Forced to learn CSS and struggling... BADLY!

Discussion in 'Web Design and Development' started by MacBoobsPro, Mar 4, 2009.

  1. MacBoobsPro macrumors 603

    MacBoobsPro

    Joined:
    Jan 10, 2006
    #1
    Sorry for the crap title but I'm tired and very pissed off.

    My boss has asked (forced) me to redesign our fecking huge website (3000+ pages) even though I know jack about web design. He sent me off on a basics dreamweaver course which covered VERY basic CSS. The course was very good and having the guy show you how to do stuff made it seem easier than it actually is, because now I'm on my own I am struggling to do the most simple of things and I am getting extremely pissed about it.

    So far (after about 3 hours) I am working on my own template from scratch and I have managed to create a 'container' div tag and have created a relative divtag to place my logo in and have it where I want it to display and it all seems fine. Now I am trying to create a simple text nav menu. By simple I mean:

    Welcome

    About

    Quote

    Contact


    I have this text in a relative divtag and used CSS to I can get it to look roughly how I would like in Dreamweaver but when I preview the leading is much smaller. Can someone please tell me why the text keeps ******* moving?

    Basically its going from:

    Welcome

    About

    Quote

    Contact


    To:

    Welcome
    About
    Quote
    Contact


    :mad:

    I absolutely detest web design! :mad:


    EDIT: If you can recommend some CSS forum sites for me to look at please do because (and its probably because I don't know what I'm looking for) I can't find the answers to my problems.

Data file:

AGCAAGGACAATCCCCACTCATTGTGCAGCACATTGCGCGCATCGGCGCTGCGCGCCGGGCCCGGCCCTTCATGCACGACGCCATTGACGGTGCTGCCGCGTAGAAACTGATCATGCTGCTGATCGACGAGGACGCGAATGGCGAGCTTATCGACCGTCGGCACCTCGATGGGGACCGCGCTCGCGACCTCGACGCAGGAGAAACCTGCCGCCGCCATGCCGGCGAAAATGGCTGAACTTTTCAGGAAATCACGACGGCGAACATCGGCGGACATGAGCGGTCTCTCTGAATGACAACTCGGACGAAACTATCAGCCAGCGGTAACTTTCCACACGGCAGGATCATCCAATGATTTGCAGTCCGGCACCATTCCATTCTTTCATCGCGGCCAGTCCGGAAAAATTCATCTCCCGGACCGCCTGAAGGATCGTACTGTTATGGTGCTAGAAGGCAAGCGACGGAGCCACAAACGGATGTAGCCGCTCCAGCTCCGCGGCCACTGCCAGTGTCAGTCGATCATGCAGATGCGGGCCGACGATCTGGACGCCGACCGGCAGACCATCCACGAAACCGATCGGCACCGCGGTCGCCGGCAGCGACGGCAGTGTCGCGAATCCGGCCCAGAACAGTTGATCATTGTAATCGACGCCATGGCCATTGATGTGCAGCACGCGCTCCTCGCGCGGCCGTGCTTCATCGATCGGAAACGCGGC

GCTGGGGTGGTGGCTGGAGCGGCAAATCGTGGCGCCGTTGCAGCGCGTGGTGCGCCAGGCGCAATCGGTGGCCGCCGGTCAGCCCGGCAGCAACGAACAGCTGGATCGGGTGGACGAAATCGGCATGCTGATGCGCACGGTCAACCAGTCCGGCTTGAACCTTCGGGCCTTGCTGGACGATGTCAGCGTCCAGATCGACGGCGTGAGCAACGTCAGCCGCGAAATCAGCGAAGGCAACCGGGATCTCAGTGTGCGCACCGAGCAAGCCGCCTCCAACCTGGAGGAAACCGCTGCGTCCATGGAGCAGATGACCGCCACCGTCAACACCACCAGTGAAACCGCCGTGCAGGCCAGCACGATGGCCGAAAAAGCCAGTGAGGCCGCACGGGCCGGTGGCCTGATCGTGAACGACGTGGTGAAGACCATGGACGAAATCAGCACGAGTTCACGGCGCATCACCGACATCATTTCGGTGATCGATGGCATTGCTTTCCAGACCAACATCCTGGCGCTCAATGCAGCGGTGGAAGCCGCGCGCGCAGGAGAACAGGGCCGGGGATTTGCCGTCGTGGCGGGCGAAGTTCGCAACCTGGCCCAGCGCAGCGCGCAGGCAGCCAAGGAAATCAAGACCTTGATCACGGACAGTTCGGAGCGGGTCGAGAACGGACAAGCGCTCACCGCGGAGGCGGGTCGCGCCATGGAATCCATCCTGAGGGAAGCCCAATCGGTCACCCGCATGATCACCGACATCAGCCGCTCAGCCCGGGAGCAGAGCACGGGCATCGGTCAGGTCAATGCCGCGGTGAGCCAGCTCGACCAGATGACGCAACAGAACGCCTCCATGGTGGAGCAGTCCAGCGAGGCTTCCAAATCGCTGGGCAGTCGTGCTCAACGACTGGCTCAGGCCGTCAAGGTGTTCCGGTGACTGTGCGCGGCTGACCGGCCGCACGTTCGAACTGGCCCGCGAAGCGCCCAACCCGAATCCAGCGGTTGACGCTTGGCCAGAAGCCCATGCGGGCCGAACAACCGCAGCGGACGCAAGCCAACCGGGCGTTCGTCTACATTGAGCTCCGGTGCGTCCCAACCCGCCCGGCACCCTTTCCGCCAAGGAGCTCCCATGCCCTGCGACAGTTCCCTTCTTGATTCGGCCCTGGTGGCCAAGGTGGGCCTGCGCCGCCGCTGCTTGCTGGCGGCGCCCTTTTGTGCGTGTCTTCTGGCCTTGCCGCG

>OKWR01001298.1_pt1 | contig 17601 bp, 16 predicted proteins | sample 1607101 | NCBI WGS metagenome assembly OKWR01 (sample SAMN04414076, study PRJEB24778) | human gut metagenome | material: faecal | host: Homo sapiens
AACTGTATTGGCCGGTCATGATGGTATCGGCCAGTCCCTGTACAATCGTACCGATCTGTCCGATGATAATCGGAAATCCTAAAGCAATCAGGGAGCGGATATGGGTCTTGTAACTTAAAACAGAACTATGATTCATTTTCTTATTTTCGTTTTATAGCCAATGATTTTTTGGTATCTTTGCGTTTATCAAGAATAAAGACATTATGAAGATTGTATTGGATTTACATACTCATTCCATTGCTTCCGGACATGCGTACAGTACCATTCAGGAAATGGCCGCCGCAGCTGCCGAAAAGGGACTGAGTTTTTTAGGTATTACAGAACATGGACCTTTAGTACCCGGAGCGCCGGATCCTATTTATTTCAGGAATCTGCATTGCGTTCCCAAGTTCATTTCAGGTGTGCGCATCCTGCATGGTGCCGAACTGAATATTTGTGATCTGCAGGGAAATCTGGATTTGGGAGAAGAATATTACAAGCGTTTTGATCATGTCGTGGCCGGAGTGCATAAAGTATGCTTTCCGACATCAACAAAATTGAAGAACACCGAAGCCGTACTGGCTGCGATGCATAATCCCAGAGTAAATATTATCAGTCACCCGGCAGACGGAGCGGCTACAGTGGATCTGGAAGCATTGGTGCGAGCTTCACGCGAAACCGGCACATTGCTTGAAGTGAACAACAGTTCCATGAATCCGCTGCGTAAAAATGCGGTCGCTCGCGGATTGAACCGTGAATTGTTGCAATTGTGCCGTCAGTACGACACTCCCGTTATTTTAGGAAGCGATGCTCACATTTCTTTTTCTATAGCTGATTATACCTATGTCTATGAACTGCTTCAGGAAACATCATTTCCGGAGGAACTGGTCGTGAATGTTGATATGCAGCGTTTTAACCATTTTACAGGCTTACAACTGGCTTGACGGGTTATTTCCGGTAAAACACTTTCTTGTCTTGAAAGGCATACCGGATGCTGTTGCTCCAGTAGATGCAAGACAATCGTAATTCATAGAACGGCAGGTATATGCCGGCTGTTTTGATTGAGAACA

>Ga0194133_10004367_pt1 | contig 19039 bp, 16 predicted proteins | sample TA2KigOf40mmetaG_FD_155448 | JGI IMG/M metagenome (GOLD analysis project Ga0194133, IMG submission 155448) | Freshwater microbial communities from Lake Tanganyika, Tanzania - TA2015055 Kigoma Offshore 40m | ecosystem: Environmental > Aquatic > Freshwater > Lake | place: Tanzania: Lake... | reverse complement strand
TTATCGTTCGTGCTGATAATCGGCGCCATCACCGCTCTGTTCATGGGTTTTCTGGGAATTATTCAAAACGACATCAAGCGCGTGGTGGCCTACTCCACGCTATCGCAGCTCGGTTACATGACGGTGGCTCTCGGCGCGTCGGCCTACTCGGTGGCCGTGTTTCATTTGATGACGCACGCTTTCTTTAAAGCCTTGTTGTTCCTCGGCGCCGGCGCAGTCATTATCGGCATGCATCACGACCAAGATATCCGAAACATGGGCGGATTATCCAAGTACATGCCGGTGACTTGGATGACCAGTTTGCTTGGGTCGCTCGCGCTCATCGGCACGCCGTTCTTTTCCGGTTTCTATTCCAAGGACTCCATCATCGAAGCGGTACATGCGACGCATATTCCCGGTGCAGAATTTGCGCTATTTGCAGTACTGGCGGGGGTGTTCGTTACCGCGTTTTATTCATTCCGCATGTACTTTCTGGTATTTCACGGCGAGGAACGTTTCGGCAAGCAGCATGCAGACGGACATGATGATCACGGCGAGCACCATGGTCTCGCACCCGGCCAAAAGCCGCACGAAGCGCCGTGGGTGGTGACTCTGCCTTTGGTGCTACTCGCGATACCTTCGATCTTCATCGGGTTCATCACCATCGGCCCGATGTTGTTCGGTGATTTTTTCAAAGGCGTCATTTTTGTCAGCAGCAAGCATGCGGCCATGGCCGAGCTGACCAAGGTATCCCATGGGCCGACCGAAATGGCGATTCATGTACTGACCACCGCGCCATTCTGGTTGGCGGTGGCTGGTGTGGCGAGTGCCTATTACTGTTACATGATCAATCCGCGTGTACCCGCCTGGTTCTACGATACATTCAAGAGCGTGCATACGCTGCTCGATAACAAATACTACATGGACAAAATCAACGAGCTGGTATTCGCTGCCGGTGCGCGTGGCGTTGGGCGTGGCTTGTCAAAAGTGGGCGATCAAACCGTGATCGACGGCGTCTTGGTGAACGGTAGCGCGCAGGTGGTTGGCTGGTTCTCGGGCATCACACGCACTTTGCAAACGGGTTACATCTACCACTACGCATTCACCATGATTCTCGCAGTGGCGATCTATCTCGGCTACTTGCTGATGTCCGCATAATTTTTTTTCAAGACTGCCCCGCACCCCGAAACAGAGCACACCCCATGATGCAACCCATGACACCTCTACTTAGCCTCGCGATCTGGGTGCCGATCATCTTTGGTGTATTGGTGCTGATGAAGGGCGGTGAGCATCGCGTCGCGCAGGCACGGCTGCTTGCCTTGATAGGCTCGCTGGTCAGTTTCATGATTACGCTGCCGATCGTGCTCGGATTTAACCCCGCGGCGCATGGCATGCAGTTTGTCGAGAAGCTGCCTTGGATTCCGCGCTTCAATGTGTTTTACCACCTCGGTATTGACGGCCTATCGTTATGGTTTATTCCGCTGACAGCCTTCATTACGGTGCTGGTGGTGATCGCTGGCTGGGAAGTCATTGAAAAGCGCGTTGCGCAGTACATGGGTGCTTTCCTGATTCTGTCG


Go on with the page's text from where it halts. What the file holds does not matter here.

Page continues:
2. samwich macrumors regular

    Joined:
    Aug 5, 2007
    #2
    could you post html/css, or even better a link to a demo/live site where we could look at it?

    you would usually have this type of menu in a <ul>

    so your syntax would be

    Code:
    <div>
    <ul>
    <li>Welcome</li>
    <li>About</li>
    <li>Quote</li>
    <li>Contact</li>
    </ul>
    </div>
    then you can give either your div, ul, or li elements a class or id and specify css styles

    probably the easiest would be add a class to the <ul>

    Code:
    <ul class="nav-menu">
    <li>etc...</li>
    </ul>
    in your css you would have

    Code:
    ul.nav-menu li{height:2em;}
    or something to specify the height of the li elements, you could also use
    Code:
    line-height:2em;
    just change the 2em to whatever size/units you want the spacing to be

    that is how I am understanding your question, I apologize if it was not what you were looking for

    -Sam
     
  3. ryanjm27 macrumors newbie

    Joined:
    Mar 4, 2009
    #3
    My suggestion is that you take the time to at least learn the basics with HTML/CSS. You will undoubtedly struggle continuously if you don't. I know you had the Dreamweaver class and that's a good start, but you need more. No offense meant at all, but if you're already struggling at the Navbar, your problems in building a 3,000+ page are only beginning.